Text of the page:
John Clay

With racing’s fingers crossed, top contenders close in on Kentucky Derby

Trainer of Blue Grass Stakes winner thrilled with home win

Trainer George Weaver talks about Vekoma’s victory in the Grade 1 $1 million dollar Toyota Blue Grass Stakes at Keeneland Race Course on Saturday, April 6, 2019. Vekoma moves on to the Kentucky Derby to be run May 4 at Churchill Downs.
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Trainer George Weaver talks about Vekoma’s victory in the Grade 1 $1 million dollar Toyota Blue Grass Stakes at Keeneland Race Course on Saturday, April 6, 2019. Vekoma moves on to the Kentucky Derby to be run May 4 at Churchill Downs.

For a sport collectively holding its breath, the biggest day of Kentucky Derby prep races yielded a mixed bag.

Favorites won the Wood Memorial in New York and the Toyota Blue Grass Stakes in Kentucky, while a pair of Bob Baffert-trained entries ran 1-2 in the Santa Anita Derby in California as the heaviest of hitters took final aim at the Kentucky Derby on May 4 at Churchill Downs.

Yet horse racing’s dominant story of late has been the troubling and puzzling spike in equine fatalities. Especially at Santa Anita, where 23 horses have been euthanized because of catastrophic injuries since the facility opened its winter meeting in December.

Unfortunately, Keeneland proved Saturday it was not immune from the tragedies when the 4-year-old filly Cathedral Reader broke down in the stretch of the Grade 1 Madison and was later euthanized. In an example of the highs and lows of the sport, trainer Dallas Stewart won the very next race when his 52-1 long shot Out for a Spin won the Grade 1, $500,000 Central Bank Ashland Stakes.

One race later, another D. Wayne Lukas protégé, George Weaver, watched his talented 3-year-old Vekoma place himself squarely in the Derby picture with an impressive win in the Blue Grass before a crowd of 34,775.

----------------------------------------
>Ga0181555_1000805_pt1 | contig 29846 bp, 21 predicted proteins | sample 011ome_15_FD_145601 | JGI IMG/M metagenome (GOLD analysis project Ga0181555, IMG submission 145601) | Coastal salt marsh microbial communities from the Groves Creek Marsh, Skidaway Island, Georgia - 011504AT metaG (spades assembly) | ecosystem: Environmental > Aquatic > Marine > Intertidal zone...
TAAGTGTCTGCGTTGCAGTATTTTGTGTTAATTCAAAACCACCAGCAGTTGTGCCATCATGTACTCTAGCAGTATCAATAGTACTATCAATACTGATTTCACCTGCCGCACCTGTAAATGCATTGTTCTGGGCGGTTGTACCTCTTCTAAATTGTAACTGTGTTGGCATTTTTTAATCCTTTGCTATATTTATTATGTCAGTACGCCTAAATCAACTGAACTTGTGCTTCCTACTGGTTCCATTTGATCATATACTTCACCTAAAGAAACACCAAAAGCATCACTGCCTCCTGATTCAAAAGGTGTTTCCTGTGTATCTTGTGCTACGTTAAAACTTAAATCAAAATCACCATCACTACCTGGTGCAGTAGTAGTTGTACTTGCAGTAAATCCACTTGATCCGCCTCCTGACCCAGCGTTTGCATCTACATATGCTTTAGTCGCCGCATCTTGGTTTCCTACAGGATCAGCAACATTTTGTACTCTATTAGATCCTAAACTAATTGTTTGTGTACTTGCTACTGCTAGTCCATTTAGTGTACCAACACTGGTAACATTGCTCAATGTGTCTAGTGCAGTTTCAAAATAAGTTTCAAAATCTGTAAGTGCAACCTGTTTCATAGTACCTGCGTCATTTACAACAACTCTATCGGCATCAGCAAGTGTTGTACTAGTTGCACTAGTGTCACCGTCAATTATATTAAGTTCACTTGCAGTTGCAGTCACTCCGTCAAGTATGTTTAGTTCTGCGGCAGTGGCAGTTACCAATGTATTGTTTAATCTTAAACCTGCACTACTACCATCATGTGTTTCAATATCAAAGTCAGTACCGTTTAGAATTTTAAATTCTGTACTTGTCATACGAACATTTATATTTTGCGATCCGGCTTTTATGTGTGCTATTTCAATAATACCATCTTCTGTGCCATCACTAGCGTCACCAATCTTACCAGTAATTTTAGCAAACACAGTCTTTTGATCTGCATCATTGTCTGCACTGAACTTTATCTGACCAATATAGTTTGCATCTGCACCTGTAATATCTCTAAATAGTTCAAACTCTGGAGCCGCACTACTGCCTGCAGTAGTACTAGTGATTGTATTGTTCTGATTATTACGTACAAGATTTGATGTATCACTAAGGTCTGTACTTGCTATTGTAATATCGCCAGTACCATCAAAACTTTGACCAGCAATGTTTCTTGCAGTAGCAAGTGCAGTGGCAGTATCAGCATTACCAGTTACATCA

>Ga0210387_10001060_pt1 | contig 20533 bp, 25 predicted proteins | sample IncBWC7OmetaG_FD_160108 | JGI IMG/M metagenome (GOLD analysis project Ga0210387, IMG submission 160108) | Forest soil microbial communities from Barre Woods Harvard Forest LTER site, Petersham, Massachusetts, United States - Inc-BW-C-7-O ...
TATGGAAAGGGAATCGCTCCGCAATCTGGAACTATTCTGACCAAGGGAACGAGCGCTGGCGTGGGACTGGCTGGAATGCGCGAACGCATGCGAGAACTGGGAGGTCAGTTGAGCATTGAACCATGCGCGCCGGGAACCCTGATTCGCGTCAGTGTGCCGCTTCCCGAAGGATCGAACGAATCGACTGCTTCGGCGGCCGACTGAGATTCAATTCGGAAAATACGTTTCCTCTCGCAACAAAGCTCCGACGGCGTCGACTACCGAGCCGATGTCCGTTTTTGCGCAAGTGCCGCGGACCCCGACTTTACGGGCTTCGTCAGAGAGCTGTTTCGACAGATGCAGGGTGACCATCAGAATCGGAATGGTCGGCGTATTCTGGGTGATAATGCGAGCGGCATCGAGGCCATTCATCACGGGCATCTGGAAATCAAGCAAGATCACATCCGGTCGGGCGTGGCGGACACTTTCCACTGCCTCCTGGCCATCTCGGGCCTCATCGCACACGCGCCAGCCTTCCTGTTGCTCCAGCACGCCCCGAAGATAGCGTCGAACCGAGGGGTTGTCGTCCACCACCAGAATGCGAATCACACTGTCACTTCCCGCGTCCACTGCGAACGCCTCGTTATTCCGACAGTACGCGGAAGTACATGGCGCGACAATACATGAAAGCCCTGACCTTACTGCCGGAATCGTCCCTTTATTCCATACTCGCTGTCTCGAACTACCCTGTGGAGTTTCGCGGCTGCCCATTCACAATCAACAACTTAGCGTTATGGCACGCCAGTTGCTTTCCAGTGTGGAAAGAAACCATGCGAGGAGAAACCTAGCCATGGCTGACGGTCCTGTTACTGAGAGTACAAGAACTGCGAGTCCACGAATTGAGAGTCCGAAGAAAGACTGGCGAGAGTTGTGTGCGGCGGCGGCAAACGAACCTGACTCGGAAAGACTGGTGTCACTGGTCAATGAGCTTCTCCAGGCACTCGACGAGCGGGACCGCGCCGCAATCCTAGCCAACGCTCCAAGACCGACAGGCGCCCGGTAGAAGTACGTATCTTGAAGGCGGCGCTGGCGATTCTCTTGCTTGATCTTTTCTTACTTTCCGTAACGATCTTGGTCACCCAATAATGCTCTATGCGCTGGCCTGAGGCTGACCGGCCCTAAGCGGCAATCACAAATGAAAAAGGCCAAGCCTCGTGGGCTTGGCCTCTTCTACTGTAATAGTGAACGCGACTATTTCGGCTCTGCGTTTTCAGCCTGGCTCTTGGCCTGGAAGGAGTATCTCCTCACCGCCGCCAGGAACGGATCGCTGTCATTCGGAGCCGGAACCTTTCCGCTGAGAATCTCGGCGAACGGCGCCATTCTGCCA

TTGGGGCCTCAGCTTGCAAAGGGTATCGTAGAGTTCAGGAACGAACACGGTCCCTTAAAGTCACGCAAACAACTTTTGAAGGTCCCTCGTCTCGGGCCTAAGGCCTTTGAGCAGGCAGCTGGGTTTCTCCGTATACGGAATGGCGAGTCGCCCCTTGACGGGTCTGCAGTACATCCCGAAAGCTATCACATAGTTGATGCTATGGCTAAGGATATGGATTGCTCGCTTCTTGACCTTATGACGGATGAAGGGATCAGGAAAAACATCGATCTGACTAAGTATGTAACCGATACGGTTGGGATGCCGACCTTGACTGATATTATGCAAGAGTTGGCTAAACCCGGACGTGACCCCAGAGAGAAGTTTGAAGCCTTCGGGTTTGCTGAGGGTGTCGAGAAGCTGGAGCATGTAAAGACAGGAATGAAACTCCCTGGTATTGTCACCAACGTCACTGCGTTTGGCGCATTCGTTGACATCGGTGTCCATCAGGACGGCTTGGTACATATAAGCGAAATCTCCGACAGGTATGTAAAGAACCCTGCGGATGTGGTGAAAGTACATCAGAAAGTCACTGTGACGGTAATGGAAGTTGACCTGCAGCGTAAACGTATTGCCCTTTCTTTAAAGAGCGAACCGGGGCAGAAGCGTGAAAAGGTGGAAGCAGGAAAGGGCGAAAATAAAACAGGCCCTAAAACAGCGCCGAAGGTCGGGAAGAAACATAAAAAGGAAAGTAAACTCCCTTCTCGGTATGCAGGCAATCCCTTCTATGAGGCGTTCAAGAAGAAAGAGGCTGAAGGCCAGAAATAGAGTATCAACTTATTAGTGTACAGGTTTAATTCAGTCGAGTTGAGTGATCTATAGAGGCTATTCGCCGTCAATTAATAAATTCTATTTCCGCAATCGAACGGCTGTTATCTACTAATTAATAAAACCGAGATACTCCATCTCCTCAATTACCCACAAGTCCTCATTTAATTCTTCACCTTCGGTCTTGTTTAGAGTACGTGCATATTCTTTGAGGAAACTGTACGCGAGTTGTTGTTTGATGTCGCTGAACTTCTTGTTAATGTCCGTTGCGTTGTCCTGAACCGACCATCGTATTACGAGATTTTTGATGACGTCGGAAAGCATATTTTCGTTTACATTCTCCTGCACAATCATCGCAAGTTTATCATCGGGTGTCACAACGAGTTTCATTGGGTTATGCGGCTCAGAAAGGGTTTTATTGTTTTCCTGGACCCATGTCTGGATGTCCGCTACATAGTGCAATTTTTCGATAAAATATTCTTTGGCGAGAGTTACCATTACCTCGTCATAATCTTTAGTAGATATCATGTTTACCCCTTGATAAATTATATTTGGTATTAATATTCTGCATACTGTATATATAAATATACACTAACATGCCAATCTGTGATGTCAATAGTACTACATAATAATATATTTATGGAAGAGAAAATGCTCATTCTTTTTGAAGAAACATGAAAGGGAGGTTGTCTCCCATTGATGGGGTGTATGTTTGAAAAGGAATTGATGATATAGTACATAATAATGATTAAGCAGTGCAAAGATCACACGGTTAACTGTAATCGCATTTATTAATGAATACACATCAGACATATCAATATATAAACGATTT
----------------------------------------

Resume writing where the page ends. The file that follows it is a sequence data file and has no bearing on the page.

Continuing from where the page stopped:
Coming off a four-month layoff, Vekoma had finished third in a hotly-contested Fountain of Youth. This time, Weaver instructed jockey Javier Castellano to have the son of Candy Ride more forwardly placed. The strategy worked to perfection as Vekoma passed leader Somelikeithotbrown at the top of the stretch and continued on to a 3 1/2-length victory over Win Win Win in the Grade 2, $1 million race.

“He’s so talented,” said Weaver of Vekoma. “He’s done things in the morning that I haven’t had a horse do.”

Meanwhile in New York, Hall of Famer Bill Mott has trained a lot of talented horses to do a lot of special things. Winning the Kentucky Derby, however, is not one of them. But Mott looks like he might have his best shot with Tacitus, who followed his March 9 win in the Tampa Bay Derby with a score in the Grade 2, $750,0000 Wood Memorial at Aqueduct on Saturday.

Owned by Juddmonte Farms, Tacitus had raced just twice before his win in Tampa. Known more for working with older horses, Mott has had just seven entries in the Kentucky Derby. His best finish came last year when Hofburg ran seventh. With Tacitus, he has a chance at doing much better this time around.

Out West, Baffert has trained five Kentucky Derby winners, including two who went on to capture the Triple Crown — American Pharoah in 2015 and Justify in 2018. He entered 2019 with Breeders’ Cup Juvenile champ Game Winner as the early Derby favorite, at least until the son of Candy Ride ran second in a division of the Rebel Stakes at Oaklawn on March 16.

Game Winner ran second again Saturday, this time to stablemate Roadster, ridden by Mike Smith. “Too bad it couldn’t have been a dead heat,” Baffert said afterward.

At one time, the trainer pronounced Roadster as his barn’s heir apparent to Justify. After the son of Quality Road ran third in the Del Mar Futurity last year, won by Game Winner, Baffert discovered the colt had a throat problem that needed surgical attention. Following a six-month layoff, Roadster won an allowance race at Santa Anita as a tuneup for the Santa Anita Derby. The plan worked.

And next week, Baffert sends Los Alamitos Futurity winner Improbable to the post in the Grade 1, $1 million Arkansas Derby, the final 100-point prep race for the first Saturday in May.

Between now and then, however, the sport will have its fingers crossed that when a national audience tunes into Churchill Downs on May 4 the narrative is about horse racing and not horse-racing tragedies.

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